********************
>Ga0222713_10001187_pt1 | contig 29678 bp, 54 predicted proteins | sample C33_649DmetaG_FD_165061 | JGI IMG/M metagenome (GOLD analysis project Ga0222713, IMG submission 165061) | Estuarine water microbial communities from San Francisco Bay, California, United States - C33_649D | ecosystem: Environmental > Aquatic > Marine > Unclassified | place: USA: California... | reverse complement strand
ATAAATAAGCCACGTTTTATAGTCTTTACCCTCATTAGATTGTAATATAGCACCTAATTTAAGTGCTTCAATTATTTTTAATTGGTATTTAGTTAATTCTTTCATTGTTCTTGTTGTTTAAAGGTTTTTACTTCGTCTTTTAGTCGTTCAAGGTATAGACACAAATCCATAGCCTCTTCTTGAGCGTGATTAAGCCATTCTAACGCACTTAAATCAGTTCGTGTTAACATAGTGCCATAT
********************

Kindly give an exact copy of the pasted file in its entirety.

>Ga0222713_10001187_pt1 | contig 29678 bp, 54 predicted proteins | sample C33_649DmetaG_FD_165061 | JGI IMG/M metagenome (GOLD analysis project Ga0222713, IMG submission 165061) | Estuarine water microbial communities from San Francisco Bay, California, United States - C33_649D | ecosystem: Environmental > Aquatic > Marine > Unclassified | place: USA: California... | reverse complement strand
ATAAATAAGCCACGTTTTATAGTCTTTACCCTCATTAGATTGTAATATAGCACCTAATTTAAGTGCTTCAATTATTTTTAATTGGTATTTAGTTAATTCTTTCATTGTTCTTGTTGTTTAAAGGTTTTTACTTCGTCTTTTAGTCGTTCAAGGTATAGACACAAATCCATAGCCTCTTCTTGAGCGTGATTAAGCCATTCTAACGCACTTAAATCAGTTCGTGTTAACATAGTGCCATAT